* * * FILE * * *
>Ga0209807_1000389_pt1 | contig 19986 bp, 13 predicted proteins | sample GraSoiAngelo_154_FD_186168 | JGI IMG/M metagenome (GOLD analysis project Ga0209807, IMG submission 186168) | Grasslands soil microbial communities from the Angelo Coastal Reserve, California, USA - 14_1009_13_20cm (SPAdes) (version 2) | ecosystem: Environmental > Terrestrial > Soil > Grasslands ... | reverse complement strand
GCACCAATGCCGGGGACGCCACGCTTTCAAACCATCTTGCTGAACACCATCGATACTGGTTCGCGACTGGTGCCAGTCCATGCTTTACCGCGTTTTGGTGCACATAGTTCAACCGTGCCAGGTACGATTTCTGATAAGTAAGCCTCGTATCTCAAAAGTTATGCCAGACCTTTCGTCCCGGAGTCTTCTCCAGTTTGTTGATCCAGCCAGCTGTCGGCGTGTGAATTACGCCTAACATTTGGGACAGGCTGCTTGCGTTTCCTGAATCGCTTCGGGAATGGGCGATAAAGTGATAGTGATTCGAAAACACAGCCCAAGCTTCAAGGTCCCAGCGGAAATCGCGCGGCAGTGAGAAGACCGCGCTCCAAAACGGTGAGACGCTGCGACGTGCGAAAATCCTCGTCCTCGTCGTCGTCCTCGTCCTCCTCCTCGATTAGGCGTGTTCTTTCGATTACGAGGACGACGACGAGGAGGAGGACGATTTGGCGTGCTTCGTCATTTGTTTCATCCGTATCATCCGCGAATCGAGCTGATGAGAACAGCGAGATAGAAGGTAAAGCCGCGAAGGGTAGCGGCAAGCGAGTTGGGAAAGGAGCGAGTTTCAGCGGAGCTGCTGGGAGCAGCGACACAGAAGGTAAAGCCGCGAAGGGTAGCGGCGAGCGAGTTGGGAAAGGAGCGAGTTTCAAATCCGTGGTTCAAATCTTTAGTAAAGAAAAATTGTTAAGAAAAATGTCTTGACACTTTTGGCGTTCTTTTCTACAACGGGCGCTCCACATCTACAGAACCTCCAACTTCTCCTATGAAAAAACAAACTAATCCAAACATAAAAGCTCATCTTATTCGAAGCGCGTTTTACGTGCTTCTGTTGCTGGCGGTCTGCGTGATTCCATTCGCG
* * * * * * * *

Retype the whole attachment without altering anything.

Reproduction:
>Ga0209807_1000389_pt1 | contig 19986 bp, 13 predicted proteins | sample GraSoiAngelo_154_FD_186168 | JGI IMG/M metagenome (GOLD analysis project Ga0209807, IMG submission 186168) | Grasslands soil microbial communities from the Angelo Coastal Reserve, California, USA - 14_1009_13_20cm (SPAdes) (version 2) | ecosystem: Environmental > Terrestrial > Soil > Grasslands ... | reverse complement strand
GCACCAATGCCGGGGACGCCACGCTTTCAAACCATCTTGCTGAACACCATCGATACTGGTTCGCGACTGGTGCCAGTCCATGCTTTACCGCGTTTTGGTGCACATAGTTCAACCGTGCCAGGTACGATTTCTGATAAGTAAGCCTCGTATCTCAAAAGTTATGCCAGACCTTTCGTCCCGGAGTCTTCTCCAGTTTGTTGATCCAGCCAGCTGTCGGCGTGTGAATTACGCCTAACATTTGGGACAGGCTGCTTGCGTTTCCTGAATCGCTTCGGGAATGGGCGATAAAGTGATAGTGATTCGAAAACACAGCCCAAGCTTCAAGGTCCCAGCGGAAATCGCGCGGCAGTGAGAAGACCGCGCTCCAAAACGGTGAGACGCTGCGACGTGCGAAAATCCTCGTCCTCGTCGTCGTCCTCGTCCTCCTCCTCGATTAGGCGTGTTCTTTCGATTACGAGGACGACGACGAGGAGGAGGACGATTTGGCGTGCTTCGTCATTTGTTTCATCCGTATCATCCGCGAATCGAGCTGATGAGAACAGCGAGATAGAAGGTAAAGCCGCGAAGGGTAGCGGCAAGCGAGTTGGGAAAGGAGCGAGTTTCAGCGGAGCTGCTGGGAGCAGCGACACAGAAGGTAAAGCCGCGAAGGGTAGCGGCGAGCGAGTTGGGAAAGGAGCGAGTTTCAAATCCGTGGTTCAAATCTTTAGTAAAGAAAAATTGTTAAGAAAAATGTCTTGACACTTTTGGCGTTCTTTTCTACAACGGGCGCTCCACATCTACAGAACCTCCAACTTCTCCTATGAAAAAACAAACTAATCCAAACATAAAAGCTCATCTTATTCGAAGCGCGTTTTACGTGCTTCTGTTGCTGGCGGTCTGCGTGATTCCATTCGCG